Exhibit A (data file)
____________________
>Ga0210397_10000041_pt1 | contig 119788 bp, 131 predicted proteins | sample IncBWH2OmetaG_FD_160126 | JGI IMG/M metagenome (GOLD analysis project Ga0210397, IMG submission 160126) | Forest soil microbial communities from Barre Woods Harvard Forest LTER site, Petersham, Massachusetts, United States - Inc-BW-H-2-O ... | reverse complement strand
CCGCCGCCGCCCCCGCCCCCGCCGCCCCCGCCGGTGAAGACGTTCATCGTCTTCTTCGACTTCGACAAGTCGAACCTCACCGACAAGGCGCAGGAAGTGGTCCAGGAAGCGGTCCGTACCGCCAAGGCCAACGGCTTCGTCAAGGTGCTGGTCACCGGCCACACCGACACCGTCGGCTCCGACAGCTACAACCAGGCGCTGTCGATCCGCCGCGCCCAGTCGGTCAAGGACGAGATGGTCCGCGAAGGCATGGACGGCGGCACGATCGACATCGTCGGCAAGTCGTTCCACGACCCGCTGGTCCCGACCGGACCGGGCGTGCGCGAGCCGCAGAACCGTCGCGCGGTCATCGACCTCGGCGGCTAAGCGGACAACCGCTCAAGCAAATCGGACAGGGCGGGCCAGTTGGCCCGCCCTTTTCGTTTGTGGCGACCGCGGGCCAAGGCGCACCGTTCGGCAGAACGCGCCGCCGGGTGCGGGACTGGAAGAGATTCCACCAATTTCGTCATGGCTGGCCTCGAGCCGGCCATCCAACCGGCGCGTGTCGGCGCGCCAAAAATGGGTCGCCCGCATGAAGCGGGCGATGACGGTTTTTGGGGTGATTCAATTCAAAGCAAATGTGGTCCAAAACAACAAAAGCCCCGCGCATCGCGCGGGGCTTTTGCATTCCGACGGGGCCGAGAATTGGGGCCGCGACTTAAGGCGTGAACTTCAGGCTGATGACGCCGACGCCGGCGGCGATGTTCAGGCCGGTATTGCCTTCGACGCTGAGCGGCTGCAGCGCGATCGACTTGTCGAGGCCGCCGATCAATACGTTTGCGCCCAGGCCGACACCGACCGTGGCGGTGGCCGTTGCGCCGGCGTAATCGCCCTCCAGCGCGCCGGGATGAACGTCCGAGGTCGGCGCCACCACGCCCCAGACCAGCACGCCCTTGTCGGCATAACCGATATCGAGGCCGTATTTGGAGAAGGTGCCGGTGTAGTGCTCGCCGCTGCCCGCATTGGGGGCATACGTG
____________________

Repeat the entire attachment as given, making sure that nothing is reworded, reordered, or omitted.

>Ga0210397_10000041_pt1 | contig 119788 bp, 131 predicted proteins | sample IncBWH2OmetaG_FD_160126 | JGI IMG/M metagenome (GOLD analysis project Ga0210397, IMG submission 160126) | Forest soil microbial communities from Barre Woods Harvard Forest LTER site, Petersham, Massachusetts, United States - Inc-BW-H-2-O ... | reverse complement strand
CCGCCGCCGCCCCCGCCCCCGCCGCCCCCGCCGGTGAAGACGTTCATCGTCTTCTTCGACTTCGACAAGTCGAACCTCACCGACAAGGCGCAGGAAGTGGTCCAGGAAGCGGTCCGTACCGCCAAGGCCAACGGCTTCGTCAAGGTGCTGGTCACCGGCCACACCGACACCGTCGGCTCCGACAGCTACAACCAGGCGCTGTCGATCCGCCGCGCCCAGTCGGTCAAGGACGAGATGGTCCGCGAAGGCATGGACGGCGGCACGATCGACATCGTCGGCAAGTCGTTCCACGACCCGCTGGTCCCGACCGGACCGGGCGTGCGCGAGCCGCAGAACCGTCGCGCGGTCATCGACCTCGGCGGCTAAGCGGACAACCGCTCAAGCAAATCGGACAGGGCGGGCCAGTTGGCCCGCCCTTTTCGTTTGTGGCGACCGCGGGCCAAGGCGCACCGTTCGGCAGAACGCGCCGCCGGGTGCGGGACTGGAAGAGATTCCACCAATTTCGTCATGGCTGGCCTCGAGCCGGCCATCCAACCGGCGCGTGTCGGCGCGCCAAAAATGGGTCGCCCGCATGAAGCGGGCGATGACGGTTTTTGGGGTGATTCAATTCAAAGCAAATGTGGTCCAAAACAACAAAAGCCCCGCGCATCGCGCGGGGCTTTTGCATTCCGACGGGGCCGAGAATTGGGGCCGCGACTTAAGGCGTGAACTTCAGGCTGATGACGCCGACGCCGGCGGCGATGTTCAGGCCGGTATTGCCTTCGACGCTGAGCGGCTGCAGCGCGATCGACTTGTCGAGGCCGCCGATCAATACGTTTGCGCCCAGGCCGACACCGACCGTGGCGGTGGCCGTTGCGCCGGCGTAATCGCCCTCCAGCGCGCCGGGATGAACGTCCGAGGTCGGCGCCACCACGCCCCAGACCAGCACGCCCTTGTCGGCATAACCGATATCGAGGCCGTATTTGGAGAAGGTGCCGGTGTAGTGCTCGCCGCTGCCCGCATTGGGGGCATACGTG